Despite the tremendous growth of online education programs, student retention for online courses remains problematic. The attrition rate from online universities is often cited as 20% to 50% (Diaz, 2002). Studies also reveal that attrition from online programs can be as high as 70% to 80% (Dagger, Wade & Conlan, 2004).
HIGHER ED TEACHING STRATEGIES FROM MAGNA PUBLICATIONS
The presence of Teaching Assistants (TAs) in a college course benefits both instructor and students. An assistant’s responsibilities typically include grading, troubleshooting, and fielding student questions, and their role is evolving to meet the needs of the online classroom.
Have you ever worried about the level of participation in your online courses? Perhaps you have difficulty encouraging students to interact with one another, or maybe you find student responses to be perfunctory. Surely there must be a way to encourage the kinds of participation that really supports learning.
Which online instructor characteristics help students succeed? It’s a rather basic question that has not been adequately answered. We did a literature search to find if anybody had done any research from the students’ perspective on what constitutes a quality online instructor. There were perhaps 10 articles by professors speculating about what they thought defined quality online instruction, but nobody had asked students.
A faculty member brings a ragged photocopy of a book chapter to the library to be scanned and loaded to the e-reserves for enrolled students. Does this fall within fair use of the document?
Problems like these confront academic faculty and administrators daily, and it is important to keep up with the latest court rulings to be sure your institution is in compliance. In her recent online seminar, The Copyright Case We’ve Been Waiting for: Key Lessons and Policy Changes, Linda Enghagen, an attorney and professor at the Isenberg School of Management at the University of Massachusetts at Amherst, reviews some of the key considerations of copyright law, updated to include rulings that were made on August 13, the day of the seminar. It is a must-hear seminar for institutions wishing to be in compliance.
In a recent faculty-development program focusing on online learning, the number one request from participants was “How do I create a sense of community in my online course?” Online tools and technologies can help us create a sense of community to enhance teaching and learning at our institution. The following are benefits of such an undertaking:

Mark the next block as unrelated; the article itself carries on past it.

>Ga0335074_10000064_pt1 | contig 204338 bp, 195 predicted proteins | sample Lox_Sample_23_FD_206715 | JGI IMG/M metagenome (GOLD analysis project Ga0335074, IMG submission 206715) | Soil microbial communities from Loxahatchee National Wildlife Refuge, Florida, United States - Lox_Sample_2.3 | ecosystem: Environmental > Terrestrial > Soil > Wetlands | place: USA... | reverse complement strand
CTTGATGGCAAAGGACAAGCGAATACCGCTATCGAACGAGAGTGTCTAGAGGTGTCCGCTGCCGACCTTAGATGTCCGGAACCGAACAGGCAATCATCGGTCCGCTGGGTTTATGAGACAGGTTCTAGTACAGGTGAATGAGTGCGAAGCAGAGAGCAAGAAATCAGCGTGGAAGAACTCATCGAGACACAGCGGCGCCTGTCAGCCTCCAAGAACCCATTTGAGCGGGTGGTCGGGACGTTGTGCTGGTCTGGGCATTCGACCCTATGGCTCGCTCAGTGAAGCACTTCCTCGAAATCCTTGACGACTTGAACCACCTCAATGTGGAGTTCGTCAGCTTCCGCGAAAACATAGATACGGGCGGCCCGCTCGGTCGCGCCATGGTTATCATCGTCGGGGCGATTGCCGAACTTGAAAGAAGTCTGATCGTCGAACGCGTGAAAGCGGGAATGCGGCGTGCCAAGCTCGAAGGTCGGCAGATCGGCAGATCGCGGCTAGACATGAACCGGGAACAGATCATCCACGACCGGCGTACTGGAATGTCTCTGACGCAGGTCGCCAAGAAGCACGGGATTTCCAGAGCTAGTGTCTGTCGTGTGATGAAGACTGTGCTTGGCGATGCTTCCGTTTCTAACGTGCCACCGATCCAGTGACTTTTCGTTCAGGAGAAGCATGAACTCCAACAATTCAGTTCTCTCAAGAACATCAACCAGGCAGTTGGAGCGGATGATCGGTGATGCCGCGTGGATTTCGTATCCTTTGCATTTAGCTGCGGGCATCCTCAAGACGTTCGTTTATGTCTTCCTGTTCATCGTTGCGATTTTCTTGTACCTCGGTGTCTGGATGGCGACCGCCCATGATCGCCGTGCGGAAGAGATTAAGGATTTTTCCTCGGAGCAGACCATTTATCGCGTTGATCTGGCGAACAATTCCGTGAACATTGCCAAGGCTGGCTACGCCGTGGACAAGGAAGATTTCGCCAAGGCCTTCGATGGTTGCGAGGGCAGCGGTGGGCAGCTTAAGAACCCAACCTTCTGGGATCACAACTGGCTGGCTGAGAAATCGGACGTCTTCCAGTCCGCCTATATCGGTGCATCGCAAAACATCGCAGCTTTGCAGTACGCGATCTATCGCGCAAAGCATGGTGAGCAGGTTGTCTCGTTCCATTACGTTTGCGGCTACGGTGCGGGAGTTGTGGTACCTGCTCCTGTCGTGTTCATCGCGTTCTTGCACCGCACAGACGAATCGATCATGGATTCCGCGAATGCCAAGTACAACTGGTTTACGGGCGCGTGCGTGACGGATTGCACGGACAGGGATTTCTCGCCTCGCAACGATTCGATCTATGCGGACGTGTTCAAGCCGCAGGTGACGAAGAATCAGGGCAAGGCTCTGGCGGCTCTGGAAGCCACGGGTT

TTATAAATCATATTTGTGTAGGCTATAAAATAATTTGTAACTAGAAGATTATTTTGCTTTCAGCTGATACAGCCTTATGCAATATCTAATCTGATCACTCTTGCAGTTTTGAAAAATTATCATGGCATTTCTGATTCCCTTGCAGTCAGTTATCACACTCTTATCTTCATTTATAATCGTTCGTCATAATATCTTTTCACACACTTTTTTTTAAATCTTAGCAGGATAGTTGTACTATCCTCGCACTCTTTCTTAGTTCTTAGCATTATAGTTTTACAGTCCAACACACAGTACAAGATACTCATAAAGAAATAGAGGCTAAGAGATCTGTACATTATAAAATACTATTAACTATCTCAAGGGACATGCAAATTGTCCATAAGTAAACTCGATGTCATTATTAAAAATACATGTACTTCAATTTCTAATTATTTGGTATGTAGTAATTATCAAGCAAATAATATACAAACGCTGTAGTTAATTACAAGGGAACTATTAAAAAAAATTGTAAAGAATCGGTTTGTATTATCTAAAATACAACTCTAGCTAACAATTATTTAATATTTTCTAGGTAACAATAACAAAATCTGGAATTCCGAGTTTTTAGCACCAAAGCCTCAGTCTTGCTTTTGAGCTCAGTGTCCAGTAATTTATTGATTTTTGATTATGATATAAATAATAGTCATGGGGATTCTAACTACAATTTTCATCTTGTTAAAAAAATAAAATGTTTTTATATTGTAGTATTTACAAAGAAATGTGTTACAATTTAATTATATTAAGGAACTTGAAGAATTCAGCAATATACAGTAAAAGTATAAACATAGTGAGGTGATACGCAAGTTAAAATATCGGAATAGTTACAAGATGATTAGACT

As professors, we all have seen first-time students who are so nervous that they do not even know where to begin, let alone how to achieve their educational goals. I am one of those lucky professors who works with adult students who are going back to school for a myriad of reasons, and are choosing to take online classes. Not only do these students need help with writing an academic paper, and how to submit an assignment to a dropbox, but their self-esteem and support system are sometimes lacking.
Discussion boards are often viewed as the heart of online courses, and for good reason: the students can interact with one another 24/7, sharing, debating, and offering ideas, insights, suggestions, and information that stimulate the learning process. Yet challenges do happen in discussion, and these can be formidable. Left alone, they can quickly limit the effectiveness of any discussion and create problems throughout the online course.
An online course is like walking into a foreign land with an entire map laid out, but having no sense of the land’s origin or how to navigate the terrain. How the instructor formats and interacts with the class will ultimately determine the student’s travel experience. The purpose of this article is to provide an understanding of how the elements of an online course are integrated such that they form a cohesive whole that creates easy travel based upon instructor presence, appropriate feedback, and easy navigation for students.
Understanding what motivates online learners is important because motivated students are more likely to engage in activities that help them learn and achieve, says Brett Jones, associate professor of educational psychology at Virginia Tech. Based on an extensive review of the literature on student motivation, Jones has developed the MUSIC model of student motivation, which identifies five main factors that contribute to student motivation: eMpowerment, Usefulness, Success, Interest, and Caring.